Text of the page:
After a brief break for dinner, there was clear anticipation for the following two teams. First was Thomas Adams, a school from Shropshire, which presented the O-Pen, a biro-style pen made entirely from recovered ocean plastic. Having learnt that 1.6Bn plastic pens are thrown away each year, it followed that creating a fully sustainable option would generate immediate improvements for the environment.
The pen uses an eco-friendly ink in cartridges, which can be swapped out of the pen to further reduce the waste of each individual pen and the immediate plan was to target younger generations through viral social media campaigns to then add pressure on their parents, schools and networks to play their part; leveraging this to partner with retailers such as Tesco and Sainsbury’s.
While the cost of the pen was high (£1.25 vs a typical 80p Bic biro), once established on the market, the company would drop the price to become more competitive on the wider marketplace. Later, they would expand into wider stationery, with plans already being worked up for rulers and highlighters!
At last, Wallingford’s name was called. The team was depleted due to the Finance Director being forced into Covid isolation. However, the team didn’t just gamely carry on but put on an excellent presentation. Their pitch of a highly gamified app to chart users' carbon footprints was the result of careful research across various demographic groups and detailed analysis of competitors. Its three content areas– Home, Travel and Food – would not only track carbon use, but also make suggestions for more sustainable options. Basing their presentation in the here and now, Wallingford – or their company Carbon Conscious, should we say – highlighted the fact that their app would be needed more than ever before, with the spiralling costs of living and energy crisis worsening. The app is designed to make the process of becoming greener not only much easier for individuals of all ages and interests, but also money-efficient and fun.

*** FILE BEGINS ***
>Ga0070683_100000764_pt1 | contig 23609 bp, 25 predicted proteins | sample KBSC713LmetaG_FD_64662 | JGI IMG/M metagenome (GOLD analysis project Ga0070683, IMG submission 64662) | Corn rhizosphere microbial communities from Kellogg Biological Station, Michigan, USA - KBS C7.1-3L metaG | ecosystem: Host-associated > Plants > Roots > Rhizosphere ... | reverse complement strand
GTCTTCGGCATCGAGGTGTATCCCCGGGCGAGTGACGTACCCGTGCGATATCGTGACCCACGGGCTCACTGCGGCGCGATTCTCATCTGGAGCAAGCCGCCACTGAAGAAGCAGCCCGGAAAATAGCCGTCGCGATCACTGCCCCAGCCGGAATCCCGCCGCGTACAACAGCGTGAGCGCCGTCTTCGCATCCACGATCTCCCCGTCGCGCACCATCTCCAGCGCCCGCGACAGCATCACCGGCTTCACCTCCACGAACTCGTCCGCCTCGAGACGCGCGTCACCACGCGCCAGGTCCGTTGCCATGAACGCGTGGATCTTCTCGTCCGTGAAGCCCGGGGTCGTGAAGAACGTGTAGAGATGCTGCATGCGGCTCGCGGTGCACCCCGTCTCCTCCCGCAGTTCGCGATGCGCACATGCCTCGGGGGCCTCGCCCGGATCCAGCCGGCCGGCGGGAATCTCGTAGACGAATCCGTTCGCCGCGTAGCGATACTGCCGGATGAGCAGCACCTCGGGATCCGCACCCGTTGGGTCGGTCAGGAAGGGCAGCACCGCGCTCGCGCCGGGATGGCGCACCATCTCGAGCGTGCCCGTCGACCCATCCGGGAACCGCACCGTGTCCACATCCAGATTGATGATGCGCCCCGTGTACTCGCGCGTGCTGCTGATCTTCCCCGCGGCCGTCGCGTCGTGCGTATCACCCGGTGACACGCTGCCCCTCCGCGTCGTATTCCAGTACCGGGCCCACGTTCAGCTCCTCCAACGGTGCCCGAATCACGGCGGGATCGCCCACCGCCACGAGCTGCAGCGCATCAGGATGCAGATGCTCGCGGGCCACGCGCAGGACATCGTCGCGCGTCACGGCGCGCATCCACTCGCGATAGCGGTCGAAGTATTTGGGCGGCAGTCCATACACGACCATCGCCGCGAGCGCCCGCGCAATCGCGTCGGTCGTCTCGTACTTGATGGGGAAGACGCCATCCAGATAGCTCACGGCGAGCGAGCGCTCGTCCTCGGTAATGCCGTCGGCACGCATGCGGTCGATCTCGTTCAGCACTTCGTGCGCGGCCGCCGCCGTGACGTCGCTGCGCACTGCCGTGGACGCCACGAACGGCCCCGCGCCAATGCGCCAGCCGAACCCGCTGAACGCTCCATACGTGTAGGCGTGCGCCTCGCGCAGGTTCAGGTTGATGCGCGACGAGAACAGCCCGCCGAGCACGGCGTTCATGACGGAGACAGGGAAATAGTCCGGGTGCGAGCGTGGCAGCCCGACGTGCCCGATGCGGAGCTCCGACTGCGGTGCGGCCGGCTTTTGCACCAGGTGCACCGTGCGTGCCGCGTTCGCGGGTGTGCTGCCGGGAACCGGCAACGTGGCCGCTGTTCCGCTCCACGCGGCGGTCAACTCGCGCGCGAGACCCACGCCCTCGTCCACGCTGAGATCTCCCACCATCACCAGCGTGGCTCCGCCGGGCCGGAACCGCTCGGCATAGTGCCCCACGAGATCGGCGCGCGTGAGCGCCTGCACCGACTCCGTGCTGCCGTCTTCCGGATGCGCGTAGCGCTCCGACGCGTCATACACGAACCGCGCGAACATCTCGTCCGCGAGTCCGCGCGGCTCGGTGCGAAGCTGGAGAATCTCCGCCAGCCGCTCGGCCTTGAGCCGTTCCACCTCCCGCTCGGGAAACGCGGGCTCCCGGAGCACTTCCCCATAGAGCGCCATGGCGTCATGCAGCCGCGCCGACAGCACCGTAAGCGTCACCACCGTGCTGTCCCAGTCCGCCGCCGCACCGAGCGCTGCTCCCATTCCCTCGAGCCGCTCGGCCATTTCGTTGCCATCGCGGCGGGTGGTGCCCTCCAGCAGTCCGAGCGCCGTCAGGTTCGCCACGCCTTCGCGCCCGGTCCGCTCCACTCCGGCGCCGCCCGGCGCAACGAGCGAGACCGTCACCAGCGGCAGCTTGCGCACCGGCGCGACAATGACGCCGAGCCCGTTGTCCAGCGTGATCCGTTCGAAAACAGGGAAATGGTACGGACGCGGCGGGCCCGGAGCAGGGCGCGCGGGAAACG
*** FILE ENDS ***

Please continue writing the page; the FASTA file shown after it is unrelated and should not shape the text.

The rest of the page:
In an interesting twist, Carbon Conscious outlined how as part of their development strategy they were keen to achieve B-Corp status, which is reserved for those for-profit companies that ensure the finest quality and treatment throughout their supply chains. The team left the stage to strong applause.
The judges bade their exit to deliberate while in came pudding and the remaining audience members were faced with the tough decision to judge the teams for themselves. Altogether, the audience would account for 20% of the final vote, which could make all the difference to the final positioning of any team.
Having overrun, the judges at last returned and the chair of judges, Tim Campbell MBE, the first winner of the UK The Apprentice, and now an advisor to Lord Sugar on the same show, added to the tense atmosphere by emphasising the difficulty the judges had had in choosing their winner in his speech. At last, the O-Pen was announced as the winner on account of its clear ability to launch to market immediately and to begin doing good right from the off by reducing, recycling and preventing more virgin plastics entering the supply chain.
Congratulations to O-Pen from Thomas Adams, the Drapers’ Company on their win, as well as to all the finalist teams. The support each school received from the network around them – teachers, mentors, Livery Company, parents and probably many more besides – also deserves a celebration. Ultimately this competition is designed to impart the importance of communication, public speaking and confidence in young people, something which every one of the teams demonstrated on Tuesday evening. Well done!